TRUE DETECTIVE Season 3: A Return to Form and Void

Still, it’s not hard to expect greatness from an Oscar-winner like Ali. This season’s surprise was Dorff, who was every bit his equal while transforming from a cocksure skirt chaser in the first timeline into a decorated police lieutenant in 1990, and finally a lonely retiree with a love for both stray dogs and stray humans. With these two performances True Detective again staked out its position as the TV’s greatest acting showcase. Ali seems the likely favorite for a dramatic acting Emmy with Dorff possibly joining him in a supporting category. And just as with McConaughey’s 2014 run, the series’s constant presence in during awards season can’t be ignored when accounting for Ali’s second Oscar victory Sunday night.

But while Ali and Dorff burned up the screen, the show’s fan base was also burning up the internet with theorizing. Did the mysterious Amelia know more than she let on? Her conclusions seemed eerily prescient when she rose to fame as a true crime author with a book about the Purcell case, and she’d previously admitted to a socially shape-shifting past. Was Julie Purcell’s abductor purposefully shielded by the state police department who eagerly pinned the crimes on dead men in both 1980 and 1990? If so, to what purpose? When Julie’s mother, father, and uncle all ended up dead over the years it certainly seemed like someone was trying to keep them silent. Was it possibly the rich owner of the local chicken processing plant, Hoyt, and was he the one seemingly stalking Wayne in a series of dark sedans?

All these possibilities had fans combing episodes and the internet for details they may have missed. Pizzolatto’s inclusion of references to real world satanic panic cases, abuse conspiracies, and his penchant for dropping cryptic terms like Julie being the “princess of a pink castle” had viewers convinced that something much more nefarious than a simple one-off kidnapping was afoot. Pizzolatto’s story structuring where key details like the person originally convicted in the Purcell case, why Wayne left the police department in 1990, and Amelia’s unexpected disappearance or death by 2015 all fed the flames.

The ultimate clincher came in episode 7 when Elisa (Sarah Gadon), the true crime TV host (for a fictional show called “True Criminal,” no less) interviewing Wayne about the case in 2015 pointed towards a larger conspiracy and point-blank referenced a similar case in Louisiana: the case Rust Cohle and Marty Hart solved in True Detective’s first season. Surely this was the tell. Were the Season 1 and 3 cases tied together in a large conspiracy? Was Hoyt one of the five powerful “kings” hinted at in season one? Sunday’s finale was poised to reveal it all.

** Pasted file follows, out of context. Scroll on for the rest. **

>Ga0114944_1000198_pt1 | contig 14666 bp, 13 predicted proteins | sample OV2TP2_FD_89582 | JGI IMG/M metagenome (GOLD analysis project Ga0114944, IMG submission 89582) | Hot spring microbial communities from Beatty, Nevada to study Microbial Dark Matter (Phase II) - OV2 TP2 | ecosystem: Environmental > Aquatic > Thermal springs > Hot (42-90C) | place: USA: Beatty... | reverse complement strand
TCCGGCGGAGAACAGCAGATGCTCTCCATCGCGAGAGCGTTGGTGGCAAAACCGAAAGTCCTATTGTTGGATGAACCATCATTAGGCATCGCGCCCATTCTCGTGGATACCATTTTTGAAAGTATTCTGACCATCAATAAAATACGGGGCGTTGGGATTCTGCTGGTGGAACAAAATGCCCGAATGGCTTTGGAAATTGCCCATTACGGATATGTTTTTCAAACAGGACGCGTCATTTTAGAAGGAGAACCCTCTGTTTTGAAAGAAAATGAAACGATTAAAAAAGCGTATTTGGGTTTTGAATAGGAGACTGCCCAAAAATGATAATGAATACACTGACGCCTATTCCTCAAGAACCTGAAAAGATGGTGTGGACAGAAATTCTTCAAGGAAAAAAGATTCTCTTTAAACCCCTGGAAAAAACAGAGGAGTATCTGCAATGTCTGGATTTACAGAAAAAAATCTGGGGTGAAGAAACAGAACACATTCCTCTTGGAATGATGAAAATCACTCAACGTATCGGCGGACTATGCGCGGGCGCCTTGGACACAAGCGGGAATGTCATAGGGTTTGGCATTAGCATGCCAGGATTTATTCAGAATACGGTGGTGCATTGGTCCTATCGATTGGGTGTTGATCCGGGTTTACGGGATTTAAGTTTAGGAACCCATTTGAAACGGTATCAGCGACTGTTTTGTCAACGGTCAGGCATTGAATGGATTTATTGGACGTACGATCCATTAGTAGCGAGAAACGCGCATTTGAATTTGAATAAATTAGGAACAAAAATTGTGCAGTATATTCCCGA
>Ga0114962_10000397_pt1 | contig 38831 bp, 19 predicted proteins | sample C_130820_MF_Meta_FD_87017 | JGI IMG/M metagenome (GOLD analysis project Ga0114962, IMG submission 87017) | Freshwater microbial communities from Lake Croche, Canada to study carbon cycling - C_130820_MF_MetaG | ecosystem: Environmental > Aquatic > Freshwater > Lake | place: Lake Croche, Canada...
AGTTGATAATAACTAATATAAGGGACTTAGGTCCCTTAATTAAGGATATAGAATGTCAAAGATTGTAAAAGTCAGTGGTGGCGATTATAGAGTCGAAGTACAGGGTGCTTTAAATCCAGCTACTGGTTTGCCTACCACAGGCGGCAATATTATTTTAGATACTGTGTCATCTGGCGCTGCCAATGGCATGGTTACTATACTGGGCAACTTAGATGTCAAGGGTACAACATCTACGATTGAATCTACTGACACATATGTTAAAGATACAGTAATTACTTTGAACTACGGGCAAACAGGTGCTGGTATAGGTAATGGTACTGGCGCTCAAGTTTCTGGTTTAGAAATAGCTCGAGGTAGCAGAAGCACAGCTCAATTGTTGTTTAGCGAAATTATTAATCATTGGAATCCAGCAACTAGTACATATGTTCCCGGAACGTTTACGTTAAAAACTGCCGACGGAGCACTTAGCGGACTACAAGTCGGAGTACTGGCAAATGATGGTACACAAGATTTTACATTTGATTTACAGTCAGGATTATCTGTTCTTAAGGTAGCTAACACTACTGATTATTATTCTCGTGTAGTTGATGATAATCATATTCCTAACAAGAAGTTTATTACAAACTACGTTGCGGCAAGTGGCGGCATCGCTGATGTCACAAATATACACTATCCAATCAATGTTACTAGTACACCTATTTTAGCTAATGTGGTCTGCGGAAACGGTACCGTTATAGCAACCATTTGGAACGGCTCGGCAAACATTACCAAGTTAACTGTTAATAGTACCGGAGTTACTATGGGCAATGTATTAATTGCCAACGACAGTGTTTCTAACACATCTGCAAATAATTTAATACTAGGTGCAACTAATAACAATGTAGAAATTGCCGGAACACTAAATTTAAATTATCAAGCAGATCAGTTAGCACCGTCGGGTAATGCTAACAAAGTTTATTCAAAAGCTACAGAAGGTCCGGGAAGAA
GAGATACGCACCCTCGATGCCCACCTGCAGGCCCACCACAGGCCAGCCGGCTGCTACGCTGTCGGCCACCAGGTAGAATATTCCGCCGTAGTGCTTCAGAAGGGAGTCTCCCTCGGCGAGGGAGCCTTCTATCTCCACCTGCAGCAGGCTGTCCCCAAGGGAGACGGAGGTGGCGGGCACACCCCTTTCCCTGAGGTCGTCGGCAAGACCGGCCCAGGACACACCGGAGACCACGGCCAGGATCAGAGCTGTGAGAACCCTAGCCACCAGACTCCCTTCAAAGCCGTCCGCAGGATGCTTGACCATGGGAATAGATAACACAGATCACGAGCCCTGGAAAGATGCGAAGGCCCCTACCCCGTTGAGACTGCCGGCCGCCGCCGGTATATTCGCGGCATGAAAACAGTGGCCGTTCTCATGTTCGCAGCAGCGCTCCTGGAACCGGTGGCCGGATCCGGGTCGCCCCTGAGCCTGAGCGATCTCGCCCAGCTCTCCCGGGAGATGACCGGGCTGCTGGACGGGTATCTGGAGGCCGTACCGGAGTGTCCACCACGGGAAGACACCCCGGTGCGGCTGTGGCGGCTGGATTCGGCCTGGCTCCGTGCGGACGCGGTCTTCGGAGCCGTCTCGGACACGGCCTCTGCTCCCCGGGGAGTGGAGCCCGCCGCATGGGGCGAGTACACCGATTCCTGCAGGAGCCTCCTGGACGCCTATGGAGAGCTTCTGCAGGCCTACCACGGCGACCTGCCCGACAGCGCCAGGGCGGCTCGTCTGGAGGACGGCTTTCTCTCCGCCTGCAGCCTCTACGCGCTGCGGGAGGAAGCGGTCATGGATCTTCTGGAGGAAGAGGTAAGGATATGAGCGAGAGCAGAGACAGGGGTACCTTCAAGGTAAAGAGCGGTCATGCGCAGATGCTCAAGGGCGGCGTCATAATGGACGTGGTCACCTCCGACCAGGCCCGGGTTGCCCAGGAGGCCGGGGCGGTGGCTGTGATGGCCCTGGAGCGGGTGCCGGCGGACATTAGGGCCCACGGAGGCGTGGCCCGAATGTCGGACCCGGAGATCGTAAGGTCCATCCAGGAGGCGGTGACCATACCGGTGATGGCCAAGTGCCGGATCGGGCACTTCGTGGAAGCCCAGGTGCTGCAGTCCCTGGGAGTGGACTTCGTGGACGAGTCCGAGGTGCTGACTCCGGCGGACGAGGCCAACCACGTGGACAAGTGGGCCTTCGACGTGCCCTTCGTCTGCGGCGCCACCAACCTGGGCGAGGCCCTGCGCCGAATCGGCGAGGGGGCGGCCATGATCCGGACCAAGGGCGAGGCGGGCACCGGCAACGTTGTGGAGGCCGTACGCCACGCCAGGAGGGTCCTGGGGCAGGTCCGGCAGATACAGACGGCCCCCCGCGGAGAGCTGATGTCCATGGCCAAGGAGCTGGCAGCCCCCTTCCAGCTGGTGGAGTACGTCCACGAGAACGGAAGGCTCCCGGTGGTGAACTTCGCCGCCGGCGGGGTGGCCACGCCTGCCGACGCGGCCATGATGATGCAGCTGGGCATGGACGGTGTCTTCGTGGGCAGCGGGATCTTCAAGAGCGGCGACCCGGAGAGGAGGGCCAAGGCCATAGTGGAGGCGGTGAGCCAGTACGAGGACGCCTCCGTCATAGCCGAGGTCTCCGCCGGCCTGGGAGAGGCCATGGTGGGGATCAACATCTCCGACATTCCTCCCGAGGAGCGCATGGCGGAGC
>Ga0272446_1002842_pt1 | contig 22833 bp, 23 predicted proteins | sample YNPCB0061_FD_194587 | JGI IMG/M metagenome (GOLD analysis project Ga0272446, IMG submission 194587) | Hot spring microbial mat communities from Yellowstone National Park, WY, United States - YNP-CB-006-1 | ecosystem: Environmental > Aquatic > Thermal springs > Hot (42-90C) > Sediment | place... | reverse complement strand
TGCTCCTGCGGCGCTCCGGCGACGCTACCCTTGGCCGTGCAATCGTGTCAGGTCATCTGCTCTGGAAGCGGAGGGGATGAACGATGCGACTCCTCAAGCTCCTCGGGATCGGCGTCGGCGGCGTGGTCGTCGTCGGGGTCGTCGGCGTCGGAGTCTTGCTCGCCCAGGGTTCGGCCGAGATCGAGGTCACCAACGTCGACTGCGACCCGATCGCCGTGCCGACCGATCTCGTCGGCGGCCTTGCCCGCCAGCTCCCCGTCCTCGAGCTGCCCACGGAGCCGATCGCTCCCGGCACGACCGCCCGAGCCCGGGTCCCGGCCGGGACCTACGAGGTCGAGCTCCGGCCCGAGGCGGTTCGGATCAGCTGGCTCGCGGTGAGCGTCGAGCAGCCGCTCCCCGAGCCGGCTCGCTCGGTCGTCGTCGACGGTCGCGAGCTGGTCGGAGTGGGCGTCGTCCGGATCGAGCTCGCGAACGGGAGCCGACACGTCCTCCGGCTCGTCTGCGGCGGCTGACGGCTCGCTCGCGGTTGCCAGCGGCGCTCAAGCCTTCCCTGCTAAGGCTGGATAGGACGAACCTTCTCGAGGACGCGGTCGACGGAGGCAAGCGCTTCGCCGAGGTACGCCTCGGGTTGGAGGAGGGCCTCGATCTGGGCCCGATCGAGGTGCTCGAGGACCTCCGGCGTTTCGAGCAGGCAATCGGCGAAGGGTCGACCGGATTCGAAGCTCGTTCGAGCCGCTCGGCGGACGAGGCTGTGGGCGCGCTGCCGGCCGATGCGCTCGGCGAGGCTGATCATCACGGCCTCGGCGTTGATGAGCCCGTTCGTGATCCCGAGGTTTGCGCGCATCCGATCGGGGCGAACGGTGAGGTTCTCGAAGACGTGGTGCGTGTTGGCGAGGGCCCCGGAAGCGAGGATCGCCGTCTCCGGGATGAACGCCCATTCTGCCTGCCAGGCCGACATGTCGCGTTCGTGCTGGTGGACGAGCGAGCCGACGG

How odd then that Nic Pizzolatto chose instead to shrug off his most die-hard fans. Hoyt wasn’t a powerful criminal mastermind. He was a sad, drunk old man who had tried to soften the loss of his own grandchild by quietly arranging for his daughter to play with Julie Purcell. Julie’s mom Lucy was even paid for her trouble. The following death and abduction were the tragic results of a mentally disturbed woman trying to claim a little girl as her own. The episode wrapped up the Purcell mystery halfway through its 80-minute runtime with its plentiful conspiratorial red herrings ultimately leading to nothing, and leaving the show’s craziest viewers grasping at straws. The show’s inclusion of the doggedly conspiratorially-minded Elisa seems like a direct slap back at fans who sought to turn every stray end into a clue.

The episode’s remaining minutes were devoted to Wayne and Roland’s private lives and relationships. Wayne and Amelia ultimately solved their marital issues and her death was nothing mysterious (in fact it wasn’t even mentioned in the episode; Pizzolatto later revealed online that Amelia died peacefully in her sleep). The two detectives spend their golden years together focused on friendship and family. It was a stunning redemptive shift for a writer whose critics have often derided him for macho nonsense. Pizzolatto seems to have finally learned that his show’s greatest strength was its actors and not the cases they were solving.

But it’s worth asking if we should have been so surprised. The Season 1 finale “Form and Void’s” revelation ultimately wasn’t about a shadowy cabal, but about Rust Cohle’s spiritual reconnection with his deceased daughter as he stared into the starlit sky outside a Louisiana hospital. Perhaps we mistook Nic Pizzolatto’s lack of an answer then for another red herring. What he really cared about was right in front of us the whole time.

With another season finished, it’s again worth wondering what the future holds for True Detective. While Season 3’s ending was an impressive feat centered by some incredible acting, he can still be an infuriating writer who loves to keep answers close to the vest. As successful as this season was, the intrinsic, meditative story it ultimately sought to tell would have benefited from a stronger directorial hand. Only time will tell if Pizzolatto ever gets around to a fourth season (he claims he has an idea, but isn’t yet committed to pursuing it), but, if this is the end, it was strong renaissance for the show as an immersive acting showcase. The season’s success wasn’t its central mystery, but in its characters, their motivations, and its emotional catharsis. A successful return to not just form, but void as well.

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